Studies of somatostatin-induced barrel rotation in rats

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Somatostatin (SRIF) has been reported to induce abnormalities of motor behavior in rats when injected intraventricularly. Following an injection, non-lesioned rats develop unilateral extension of the limbs, a twist about the long axis, and repeated lateral rolling, called "barrel rotation". It has not been clear whether this behavior is due to a pharmacologic action of SRIF, such as an effect of SRIF on systems of motor control. Prior reports observed the response only at high doses of SRIF, and found no dose-response relationship for it. We have investigated whether this response is due to a pharmacologic effect of SRIF. We have also studied where SRIF acts, when injected intraventricularly, to induce this response. We have found that SRIF-induced rotation increases linearly with doses up to 10 μg and thereafter declines. Biologically inactive analogues of SRIF did not induce barrel rotation. Dose-response studies of intraventricular and intracerebral microinjections indicated that SRIF acts at the vestibular nuclear complex (VNC) to induce rotation. At VNC, 0.25 μg SRIF produced postural abnormalities. We conclude that barrel rotation is due to a pharmacologic action of SRIF, and that SRIF does act upon a system of motor control, the VNC, to induce this response. © 1983.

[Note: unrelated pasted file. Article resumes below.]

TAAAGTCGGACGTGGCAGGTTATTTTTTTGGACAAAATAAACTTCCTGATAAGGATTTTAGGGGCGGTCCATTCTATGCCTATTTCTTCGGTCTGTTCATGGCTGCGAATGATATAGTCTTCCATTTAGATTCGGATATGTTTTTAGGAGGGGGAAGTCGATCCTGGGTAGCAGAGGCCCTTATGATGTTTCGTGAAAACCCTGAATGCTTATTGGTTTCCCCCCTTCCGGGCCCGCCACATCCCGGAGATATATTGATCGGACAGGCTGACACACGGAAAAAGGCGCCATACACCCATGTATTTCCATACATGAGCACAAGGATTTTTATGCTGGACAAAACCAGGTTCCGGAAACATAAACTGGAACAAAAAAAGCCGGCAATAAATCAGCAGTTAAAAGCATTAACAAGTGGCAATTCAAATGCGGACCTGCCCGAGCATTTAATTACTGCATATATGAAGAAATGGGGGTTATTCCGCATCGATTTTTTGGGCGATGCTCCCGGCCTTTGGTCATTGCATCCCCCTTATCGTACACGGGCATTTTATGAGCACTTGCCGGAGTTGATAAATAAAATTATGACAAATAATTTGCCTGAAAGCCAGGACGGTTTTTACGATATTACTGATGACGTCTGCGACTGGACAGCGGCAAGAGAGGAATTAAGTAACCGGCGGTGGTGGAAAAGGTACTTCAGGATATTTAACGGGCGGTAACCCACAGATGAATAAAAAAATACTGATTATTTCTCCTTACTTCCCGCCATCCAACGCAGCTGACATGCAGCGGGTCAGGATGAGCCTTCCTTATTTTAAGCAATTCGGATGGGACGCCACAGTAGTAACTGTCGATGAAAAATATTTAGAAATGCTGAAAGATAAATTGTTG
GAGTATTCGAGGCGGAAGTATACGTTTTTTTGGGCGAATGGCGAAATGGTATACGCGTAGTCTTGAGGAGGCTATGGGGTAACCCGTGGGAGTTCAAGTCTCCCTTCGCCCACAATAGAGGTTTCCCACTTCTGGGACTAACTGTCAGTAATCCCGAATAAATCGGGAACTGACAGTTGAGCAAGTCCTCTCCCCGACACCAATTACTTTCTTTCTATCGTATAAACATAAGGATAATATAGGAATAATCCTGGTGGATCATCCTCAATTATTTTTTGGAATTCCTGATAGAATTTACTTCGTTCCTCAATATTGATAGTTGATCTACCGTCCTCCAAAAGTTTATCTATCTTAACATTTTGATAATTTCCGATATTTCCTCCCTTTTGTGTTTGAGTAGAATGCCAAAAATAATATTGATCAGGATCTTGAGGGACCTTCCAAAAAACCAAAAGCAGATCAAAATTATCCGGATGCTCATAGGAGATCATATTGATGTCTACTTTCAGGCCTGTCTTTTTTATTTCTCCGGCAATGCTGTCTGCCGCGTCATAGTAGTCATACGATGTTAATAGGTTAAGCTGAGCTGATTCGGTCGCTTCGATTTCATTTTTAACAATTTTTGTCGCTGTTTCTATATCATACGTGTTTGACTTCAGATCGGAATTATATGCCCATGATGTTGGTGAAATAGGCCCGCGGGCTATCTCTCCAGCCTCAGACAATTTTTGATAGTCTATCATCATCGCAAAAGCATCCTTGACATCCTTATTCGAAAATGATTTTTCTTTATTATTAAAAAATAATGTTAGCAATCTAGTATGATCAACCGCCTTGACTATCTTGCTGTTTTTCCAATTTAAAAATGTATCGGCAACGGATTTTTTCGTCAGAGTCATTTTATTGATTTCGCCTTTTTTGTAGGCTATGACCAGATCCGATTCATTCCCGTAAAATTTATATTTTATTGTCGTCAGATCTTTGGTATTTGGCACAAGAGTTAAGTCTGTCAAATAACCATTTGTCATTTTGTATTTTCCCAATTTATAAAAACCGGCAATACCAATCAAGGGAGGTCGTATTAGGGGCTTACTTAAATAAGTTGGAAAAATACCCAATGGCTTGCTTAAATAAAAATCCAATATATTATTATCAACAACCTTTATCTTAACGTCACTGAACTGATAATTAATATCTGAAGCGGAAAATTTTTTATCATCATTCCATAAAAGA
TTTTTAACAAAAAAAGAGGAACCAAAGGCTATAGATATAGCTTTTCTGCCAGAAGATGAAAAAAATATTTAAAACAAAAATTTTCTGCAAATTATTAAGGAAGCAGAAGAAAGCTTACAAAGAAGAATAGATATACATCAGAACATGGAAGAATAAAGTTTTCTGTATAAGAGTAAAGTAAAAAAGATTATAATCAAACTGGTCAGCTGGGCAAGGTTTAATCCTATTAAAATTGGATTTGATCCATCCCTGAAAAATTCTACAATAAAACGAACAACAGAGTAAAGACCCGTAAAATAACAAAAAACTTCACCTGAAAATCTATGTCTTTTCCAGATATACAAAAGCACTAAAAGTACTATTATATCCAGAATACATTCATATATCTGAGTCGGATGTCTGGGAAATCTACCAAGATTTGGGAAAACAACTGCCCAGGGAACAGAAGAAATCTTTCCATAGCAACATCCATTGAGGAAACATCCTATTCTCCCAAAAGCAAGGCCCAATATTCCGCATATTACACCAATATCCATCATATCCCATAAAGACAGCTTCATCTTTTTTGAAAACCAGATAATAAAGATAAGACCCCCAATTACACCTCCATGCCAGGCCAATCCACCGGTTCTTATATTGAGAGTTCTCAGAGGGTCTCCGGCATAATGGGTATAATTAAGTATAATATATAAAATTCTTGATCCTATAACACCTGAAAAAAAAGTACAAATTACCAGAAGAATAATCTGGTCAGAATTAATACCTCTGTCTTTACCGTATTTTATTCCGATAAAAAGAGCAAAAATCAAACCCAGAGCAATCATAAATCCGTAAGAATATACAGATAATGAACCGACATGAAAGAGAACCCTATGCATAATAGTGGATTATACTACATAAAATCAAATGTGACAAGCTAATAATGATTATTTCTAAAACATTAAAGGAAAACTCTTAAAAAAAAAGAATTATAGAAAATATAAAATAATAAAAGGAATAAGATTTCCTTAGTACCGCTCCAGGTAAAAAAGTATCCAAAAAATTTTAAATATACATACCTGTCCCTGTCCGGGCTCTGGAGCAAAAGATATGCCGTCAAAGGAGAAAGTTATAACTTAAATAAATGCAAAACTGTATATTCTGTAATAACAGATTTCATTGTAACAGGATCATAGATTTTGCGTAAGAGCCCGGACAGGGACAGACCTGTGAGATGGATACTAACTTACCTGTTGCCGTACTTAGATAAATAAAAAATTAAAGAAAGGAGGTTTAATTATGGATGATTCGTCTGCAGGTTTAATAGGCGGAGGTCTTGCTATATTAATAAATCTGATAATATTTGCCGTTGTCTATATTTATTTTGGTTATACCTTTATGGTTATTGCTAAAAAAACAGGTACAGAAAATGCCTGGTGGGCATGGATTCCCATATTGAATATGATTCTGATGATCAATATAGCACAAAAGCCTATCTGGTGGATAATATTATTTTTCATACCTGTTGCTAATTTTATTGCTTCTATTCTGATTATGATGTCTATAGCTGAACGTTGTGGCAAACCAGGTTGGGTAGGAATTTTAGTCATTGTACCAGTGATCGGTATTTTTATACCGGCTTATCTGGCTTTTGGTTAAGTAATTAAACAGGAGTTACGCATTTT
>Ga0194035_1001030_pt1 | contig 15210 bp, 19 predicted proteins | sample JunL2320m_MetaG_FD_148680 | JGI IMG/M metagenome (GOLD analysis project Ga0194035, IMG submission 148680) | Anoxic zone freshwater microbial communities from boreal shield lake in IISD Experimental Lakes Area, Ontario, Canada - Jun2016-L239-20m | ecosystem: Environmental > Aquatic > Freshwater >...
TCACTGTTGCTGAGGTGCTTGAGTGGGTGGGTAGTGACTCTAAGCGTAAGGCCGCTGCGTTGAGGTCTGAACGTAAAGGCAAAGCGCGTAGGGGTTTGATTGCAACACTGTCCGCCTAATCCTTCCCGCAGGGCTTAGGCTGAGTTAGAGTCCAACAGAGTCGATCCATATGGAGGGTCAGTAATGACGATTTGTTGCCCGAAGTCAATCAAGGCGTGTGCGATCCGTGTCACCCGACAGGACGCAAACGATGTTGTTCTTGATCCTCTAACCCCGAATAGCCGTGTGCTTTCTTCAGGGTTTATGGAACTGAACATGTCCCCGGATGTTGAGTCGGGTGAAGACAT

Burke, R. E., & Fahn, S. (1983). Studies of somatostatin-induced barrel rotation in rats. Regulatory Peptides, 7(3), 207–220.

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